The Global Agriculture and Food Security Programme (GAFSP), a global fund dedicated to reducing food insecurity and poverty in low-income countries, has announced $121 million in new grants for nine national governments and, for the first time, an additional $30 million for producer organisations based in 12 countries worldwide, including Bangladesh.
This funding aims to strengthen sustainable, inclusive, and resilient food systems in the world's poorest countries, in response to rising food insecurity linked to Covid-19 and climate change, reads a press release.
The new country grants – to Bangladesh, Bhutan, Kyrgyz Republic, Lao People's Democratic Republic, Nepal, Senegal, South Sudan, Solomon Islands and Vanuatu – will help countries achieve their national development priorities, such as improving farmers' incomes and enhancing climate resilience, while strengthening private sector engagement.
The new producer organisation grants – in Bangladesh, Burundi, Cambodia, the Democratic Republic of Congo, Haiti, Honduras, Maldives, Nicaragua, Niger, Senegal, Tanzania, and Uganda – will help strengthen the institutional capacities of these organisations as key economic players in the value chain, including through better access to finance, markets, and innovative solutions for their farmers.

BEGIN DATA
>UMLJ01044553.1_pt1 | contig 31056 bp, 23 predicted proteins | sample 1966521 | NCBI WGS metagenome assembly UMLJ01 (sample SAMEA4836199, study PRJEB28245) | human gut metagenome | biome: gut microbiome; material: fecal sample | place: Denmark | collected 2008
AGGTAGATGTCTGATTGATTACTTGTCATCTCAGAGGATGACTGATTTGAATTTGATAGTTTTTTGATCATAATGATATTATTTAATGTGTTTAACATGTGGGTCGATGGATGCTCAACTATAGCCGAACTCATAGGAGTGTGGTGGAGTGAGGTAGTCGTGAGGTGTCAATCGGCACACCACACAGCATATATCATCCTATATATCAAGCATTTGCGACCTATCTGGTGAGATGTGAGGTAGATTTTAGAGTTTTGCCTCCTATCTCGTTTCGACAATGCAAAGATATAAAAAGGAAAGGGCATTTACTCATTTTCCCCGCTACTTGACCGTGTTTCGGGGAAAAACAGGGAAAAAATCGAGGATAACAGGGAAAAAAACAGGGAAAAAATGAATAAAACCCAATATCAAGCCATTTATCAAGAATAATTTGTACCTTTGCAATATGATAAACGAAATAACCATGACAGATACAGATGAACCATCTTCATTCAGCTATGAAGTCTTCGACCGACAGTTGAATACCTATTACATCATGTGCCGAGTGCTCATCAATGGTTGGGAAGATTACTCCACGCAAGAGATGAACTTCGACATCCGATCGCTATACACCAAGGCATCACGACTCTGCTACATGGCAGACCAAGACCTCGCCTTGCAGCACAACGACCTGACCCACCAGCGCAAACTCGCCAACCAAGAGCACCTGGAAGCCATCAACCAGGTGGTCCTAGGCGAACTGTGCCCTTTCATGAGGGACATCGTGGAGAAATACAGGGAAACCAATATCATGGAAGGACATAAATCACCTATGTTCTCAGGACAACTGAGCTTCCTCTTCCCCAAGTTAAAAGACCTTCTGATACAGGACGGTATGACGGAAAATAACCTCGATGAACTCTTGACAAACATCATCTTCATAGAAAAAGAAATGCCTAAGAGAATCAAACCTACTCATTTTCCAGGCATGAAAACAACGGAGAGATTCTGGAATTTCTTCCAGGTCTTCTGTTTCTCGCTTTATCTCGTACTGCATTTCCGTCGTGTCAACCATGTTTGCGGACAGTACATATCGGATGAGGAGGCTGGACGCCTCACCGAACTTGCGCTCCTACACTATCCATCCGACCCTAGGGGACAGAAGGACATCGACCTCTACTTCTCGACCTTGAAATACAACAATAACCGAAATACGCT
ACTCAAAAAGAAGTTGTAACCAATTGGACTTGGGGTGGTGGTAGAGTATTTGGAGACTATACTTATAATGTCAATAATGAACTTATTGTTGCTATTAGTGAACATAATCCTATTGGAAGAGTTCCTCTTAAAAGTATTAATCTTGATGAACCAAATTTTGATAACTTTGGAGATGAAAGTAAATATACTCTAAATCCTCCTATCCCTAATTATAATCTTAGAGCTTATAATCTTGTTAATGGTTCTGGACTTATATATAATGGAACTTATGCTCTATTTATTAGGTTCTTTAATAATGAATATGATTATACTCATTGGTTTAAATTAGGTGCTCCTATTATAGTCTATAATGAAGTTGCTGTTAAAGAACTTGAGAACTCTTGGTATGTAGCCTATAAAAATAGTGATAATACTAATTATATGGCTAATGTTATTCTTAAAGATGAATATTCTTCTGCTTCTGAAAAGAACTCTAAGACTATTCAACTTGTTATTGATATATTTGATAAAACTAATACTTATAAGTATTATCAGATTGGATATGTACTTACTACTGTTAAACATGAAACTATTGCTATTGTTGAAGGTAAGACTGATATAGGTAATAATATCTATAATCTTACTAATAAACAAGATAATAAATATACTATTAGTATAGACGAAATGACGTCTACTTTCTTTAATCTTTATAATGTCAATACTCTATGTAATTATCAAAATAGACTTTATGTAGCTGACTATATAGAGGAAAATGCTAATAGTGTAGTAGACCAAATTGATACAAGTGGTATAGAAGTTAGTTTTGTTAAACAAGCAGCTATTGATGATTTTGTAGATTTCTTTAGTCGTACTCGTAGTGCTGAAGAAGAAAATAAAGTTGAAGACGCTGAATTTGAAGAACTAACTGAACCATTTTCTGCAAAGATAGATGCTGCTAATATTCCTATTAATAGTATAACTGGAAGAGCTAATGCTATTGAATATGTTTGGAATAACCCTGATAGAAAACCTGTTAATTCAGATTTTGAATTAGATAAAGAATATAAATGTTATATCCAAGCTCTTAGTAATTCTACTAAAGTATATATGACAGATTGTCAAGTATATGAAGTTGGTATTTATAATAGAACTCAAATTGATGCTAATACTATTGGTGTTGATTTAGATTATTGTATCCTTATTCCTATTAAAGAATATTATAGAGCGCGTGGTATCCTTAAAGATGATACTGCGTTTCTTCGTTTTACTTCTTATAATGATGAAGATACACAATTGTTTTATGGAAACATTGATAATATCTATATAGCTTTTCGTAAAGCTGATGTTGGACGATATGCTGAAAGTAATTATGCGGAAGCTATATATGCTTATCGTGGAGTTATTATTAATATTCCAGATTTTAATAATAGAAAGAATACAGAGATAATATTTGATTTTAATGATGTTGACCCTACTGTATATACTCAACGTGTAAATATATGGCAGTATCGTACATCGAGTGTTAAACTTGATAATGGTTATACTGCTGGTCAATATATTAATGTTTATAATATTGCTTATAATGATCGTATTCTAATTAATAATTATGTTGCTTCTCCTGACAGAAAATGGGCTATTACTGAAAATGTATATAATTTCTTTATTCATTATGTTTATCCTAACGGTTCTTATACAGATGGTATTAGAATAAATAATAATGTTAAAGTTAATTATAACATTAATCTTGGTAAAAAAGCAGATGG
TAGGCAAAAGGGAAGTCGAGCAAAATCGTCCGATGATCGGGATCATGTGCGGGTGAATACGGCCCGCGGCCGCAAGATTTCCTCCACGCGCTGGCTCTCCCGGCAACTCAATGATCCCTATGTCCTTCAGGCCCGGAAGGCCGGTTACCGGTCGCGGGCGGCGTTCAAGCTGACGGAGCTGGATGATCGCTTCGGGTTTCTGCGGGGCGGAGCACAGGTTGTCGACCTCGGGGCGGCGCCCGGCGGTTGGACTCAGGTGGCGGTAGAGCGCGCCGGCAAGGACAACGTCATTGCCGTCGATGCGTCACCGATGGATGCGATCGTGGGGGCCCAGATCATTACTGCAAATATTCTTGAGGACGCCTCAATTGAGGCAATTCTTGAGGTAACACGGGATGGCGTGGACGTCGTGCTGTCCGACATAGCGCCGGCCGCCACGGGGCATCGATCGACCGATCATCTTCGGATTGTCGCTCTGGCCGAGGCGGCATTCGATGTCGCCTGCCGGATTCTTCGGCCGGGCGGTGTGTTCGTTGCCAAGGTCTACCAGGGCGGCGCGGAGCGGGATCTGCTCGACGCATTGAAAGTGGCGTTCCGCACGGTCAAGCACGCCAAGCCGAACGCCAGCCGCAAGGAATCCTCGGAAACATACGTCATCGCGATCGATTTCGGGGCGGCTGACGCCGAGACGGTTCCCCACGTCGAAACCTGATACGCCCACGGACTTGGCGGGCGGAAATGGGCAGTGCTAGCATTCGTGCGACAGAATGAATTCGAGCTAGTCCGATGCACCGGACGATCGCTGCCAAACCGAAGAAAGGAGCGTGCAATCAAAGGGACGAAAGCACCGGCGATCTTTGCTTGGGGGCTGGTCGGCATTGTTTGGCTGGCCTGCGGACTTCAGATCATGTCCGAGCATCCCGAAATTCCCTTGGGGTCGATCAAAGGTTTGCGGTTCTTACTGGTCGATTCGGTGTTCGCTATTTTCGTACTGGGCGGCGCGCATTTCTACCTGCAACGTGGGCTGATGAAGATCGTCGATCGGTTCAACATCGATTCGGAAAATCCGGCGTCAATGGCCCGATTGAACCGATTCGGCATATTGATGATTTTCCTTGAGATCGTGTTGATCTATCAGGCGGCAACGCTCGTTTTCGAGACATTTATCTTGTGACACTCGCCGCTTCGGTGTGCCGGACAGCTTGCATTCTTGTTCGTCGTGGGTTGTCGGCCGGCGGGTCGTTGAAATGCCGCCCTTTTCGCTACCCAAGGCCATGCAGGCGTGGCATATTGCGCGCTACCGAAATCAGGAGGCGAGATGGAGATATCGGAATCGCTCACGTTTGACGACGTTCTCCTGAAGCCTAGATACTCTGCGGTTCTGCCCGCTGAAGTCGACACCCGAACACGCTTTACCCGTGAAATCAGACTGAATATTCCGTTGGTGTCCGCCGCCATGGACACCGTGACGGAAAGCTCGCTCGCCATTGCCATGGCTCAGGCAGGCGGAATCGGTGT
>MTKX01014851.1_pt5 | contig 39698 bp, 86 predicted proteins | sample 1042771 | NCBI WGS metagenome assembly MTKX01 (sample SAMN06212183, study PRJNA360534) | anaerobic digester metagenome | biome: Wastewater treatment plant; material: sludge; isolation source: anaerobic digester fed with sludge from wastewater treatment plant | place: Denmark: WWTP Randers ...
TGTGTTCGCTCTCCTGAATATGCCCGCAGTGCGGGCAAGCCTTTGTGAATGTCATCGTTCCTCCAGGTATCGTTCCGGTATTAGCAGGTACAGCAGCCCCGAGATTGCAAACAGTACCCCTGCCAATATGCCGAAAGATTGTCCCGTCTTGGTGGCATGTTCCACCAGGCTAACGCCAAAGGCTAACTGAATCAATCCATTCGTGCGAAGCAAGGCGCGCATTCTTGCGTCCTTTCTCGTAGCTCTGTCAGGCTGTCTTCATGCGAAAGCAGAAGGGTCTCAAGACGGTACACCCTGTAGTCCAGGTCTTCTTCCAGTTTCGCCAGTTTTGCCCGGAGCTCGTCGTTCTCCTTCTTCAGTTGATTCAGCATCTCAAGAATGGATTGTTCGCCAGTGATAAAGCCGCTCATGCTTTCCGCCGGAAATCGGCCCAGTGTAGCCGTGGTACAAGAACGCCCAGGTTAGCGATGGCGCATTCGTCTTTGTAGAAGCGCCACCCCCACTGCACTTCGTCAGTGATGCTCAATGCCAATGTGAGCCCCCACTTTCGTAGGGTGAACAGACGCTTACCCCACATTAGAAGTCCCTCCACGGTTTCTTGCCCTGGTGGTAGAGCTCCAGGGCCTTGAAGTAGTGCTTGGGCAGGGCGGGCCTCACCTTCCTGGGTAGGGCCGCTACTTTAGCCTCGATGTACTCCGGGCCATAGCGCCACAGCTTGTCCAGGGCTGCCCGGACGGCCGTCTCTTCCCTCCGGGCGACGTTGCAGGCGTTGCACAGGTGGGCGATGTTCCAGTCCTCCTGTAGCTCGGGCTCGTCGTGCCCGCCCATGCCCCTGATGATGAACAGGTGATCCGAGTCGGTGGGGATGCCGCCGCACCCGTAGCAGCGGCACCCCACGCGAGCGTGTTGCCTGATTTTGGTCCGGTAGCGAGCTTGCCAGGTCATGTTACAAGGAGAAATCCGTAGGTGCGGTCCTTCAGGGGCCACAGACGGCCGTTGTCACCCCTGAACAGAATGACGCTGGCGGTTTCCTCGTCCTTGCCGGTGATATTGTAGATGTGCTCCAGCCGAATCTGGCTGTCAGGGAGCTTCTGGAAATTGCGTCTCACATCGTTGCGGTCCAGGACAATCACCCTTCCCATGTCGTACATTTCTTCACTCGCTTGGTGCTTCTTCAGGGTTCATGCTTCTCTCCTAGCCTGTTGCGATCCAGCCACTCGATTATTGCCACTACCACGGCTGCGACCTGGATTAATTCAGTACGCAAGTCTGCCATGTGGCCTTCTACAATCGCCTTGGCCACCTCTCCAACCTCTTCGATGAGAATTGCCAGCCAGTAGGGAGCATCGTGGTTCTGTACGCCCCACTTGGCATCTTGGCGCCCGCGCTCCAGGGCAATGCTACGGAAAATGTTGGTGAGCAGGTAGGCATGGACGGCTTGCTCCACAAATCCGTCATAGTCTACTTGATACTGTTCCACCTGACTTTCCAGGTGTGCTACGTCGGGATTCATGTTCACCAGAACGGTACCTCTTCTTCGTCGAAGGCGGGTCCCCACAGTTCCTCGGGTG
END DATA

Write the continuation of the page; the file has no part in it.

"This unprecedented demand for agricultural funding in response to the latest GAFSP Call for Proposals is a clear signal to the international community that we must all step up and put more resources where they can be most impactful," said Dirk Schattschneider, assistant director-general at the Federal Ministry of Economic Cooperation and Development (BMZ), Germany.
"Over the past two years, producer organisations have influenced Covid-19 responses plans adopted by policymakers. The opportunity to directly fund these organisations helps increase their agency in revising food and related policies," said Ibrahima Coulibaly, President of the Network of Farmers' Organisations and Smallholder Farmers in West Africa (ROPPA).